But research is preliminary, scientists stress
TUESDAY, Nov. 18 (HealthDay News) -- Canadian scientists may have discovered a genetic trait that could provide an early indication of which former smokers will develop lung cancer.
The research, reported Tuesday at the American Association for Cancer Research conference in Washington, D.C., is still in the preliminary stages.
Still, "the benefit would hopefully be more targeted treatment," said study author Emily A. Vucic, a graduate student at British Columbia Cancer Research Centre in Vancouver.
While smoking rates continue to shrink, lung cancer remains the second most common cancer in the United States for both genders. According to the American Cancer Society, it trails only breast cancer (in women) and prostate cancer (in men).
The society estimates that 161,840 Americans will die this year from lung cancer. An estimated 85 percent to 90 percent of cases across the world are caused by smoking.
In the new study, Vucic and colleagues examined the DNA of eight former smokers who had undergone lung cancer surgery and eight former smokers who had not. The DNA was collected from tissue in their airways.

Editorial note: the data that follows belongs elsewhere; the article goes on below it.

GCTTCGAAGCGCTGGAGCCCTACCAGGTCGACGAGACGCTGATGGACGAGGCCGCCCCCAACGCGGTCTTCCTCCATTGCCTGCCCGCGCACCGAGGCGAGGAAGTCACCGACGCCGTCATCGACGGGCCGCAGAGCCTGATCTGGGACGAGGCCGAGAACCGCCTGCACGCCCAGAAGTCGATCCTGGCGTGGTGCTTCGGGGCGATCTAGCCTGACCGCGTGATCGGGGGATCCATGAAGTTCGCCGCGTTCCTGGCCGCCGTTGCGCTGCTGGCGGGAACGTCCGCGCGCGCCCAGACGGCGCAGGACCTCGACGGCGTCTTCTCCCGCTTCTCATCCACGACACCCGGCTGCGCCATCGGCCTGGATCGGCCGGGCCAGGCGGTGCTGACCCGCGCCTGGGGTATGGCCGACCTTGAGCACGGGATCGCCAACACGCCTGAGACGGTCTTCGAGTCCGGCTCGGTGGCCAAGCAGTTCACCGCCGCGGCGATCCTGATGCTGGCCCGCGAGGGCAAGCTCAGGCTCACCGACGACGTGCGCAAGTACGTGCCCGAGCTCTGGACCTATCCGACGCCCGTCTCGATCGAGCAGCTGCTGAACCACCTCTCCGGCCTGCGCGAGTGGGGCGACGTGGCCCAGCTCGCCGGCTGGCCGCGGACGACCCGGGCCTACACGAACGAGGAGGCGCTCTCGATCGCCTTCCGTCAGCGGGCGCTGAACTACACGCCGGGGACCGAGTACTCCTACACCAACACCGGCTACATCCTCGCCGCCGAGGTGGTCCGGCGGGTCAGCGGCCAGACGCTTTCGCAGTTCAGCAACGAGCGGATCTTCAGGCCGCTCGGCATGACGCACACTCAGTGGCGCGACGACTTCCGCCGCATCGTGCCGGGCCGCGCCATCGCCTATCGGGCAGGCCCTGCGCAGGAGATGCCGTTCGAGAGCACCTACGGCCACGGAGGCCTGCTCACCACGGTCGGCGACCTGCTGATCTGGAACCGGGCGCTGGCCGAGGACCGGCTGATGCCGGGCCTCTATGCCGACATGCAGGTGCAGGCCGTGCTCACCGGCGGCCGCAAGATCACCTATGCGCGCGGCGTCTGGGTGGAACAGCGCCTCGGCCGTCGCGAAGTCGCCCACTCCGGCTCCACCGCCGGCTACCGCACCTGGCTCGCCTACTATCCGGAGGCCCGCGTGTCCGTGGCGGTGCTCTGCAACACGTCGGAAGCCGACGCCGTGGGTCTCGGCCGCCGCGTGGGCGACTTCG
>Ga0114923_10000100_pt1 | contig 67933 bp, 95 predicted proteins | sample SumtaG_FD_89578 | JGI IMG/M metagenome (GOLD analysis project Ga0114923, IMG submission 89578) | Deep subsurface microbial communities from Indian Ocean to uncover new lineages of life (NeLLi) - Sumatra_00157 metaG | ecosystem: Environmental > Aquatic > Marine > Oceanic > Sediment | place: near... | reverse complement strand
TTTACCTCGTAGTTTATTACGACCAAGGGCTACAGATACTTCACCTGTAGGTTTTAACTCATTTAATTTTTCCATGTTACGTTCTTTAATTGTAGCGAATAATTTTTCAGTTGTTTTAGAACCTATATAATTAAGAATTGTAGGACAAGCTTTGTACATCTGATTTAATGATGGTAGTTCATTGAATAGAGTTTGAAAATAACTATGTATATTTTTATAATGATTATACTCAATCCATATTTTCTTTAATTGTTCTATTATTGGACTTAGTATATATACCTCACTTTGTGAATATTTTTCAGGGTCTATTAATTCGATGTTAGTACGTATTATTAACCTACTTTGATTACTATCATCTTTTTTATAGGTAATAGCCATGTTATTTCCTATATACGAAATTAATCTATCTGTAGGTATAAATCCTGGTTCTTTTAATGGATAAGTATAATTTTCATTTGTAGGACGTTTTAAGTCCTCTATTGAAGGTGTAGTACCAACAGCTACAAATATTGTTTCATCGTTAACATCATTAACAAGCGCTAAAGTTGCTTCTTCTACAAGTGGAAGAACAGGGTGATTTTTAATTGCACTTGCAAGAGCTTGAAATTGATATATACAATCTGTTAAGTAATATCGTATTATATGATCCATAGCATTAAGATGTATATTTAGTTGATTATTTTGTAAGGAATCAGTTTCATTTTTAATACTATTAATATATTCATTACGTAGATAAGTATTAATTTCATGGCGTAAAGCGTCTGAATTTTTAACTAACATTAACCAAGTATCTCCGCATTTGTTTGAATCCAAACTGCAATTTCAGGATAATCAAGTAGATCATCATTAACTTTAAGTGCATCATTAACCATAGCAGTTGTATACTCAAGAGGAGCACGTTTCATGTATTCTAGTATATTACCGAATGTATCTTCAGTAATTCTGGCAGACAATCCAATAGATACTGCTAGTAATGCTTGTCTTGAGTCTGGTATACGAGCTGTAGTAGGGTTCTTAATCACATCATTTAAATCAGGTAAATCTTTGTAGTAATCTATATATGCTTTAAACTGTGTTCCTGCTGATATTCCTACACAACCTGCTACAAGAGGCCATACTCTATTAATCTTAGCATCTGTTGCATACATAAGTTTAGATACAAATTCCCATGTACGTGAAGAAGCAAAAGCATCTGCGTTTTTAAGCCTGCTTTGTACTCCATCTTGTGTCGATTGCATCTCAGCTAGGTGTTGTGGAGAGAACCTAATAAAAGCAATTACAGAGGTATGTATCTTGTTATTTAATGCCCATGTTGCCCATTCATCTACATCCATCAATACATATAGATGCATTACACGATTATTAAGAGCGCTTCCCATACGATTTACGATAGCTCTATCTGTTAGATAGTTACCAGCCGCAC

The researchers looked for signs of damage to the DNA in the cells that make up the tissue. If damage exists, genes in the cell may not be able to prevent the cells from multiplying and turning into cancer cells, Vucic said.
The DNA is "definitely affected by cigarette smoke," she said.
The study found that there were more signs of damage in the former smokers who developed lung cancer. It's possible that a simple mouth swab could provide DNA for testing and give doctors an idea of the lung-cancer prospects for patients, Vucic said.
The scientists now plan to enroll 100 people in a follow-up trial, Vucic said.
In another study to be released at the meeting, researchers reported that cruciferous vege
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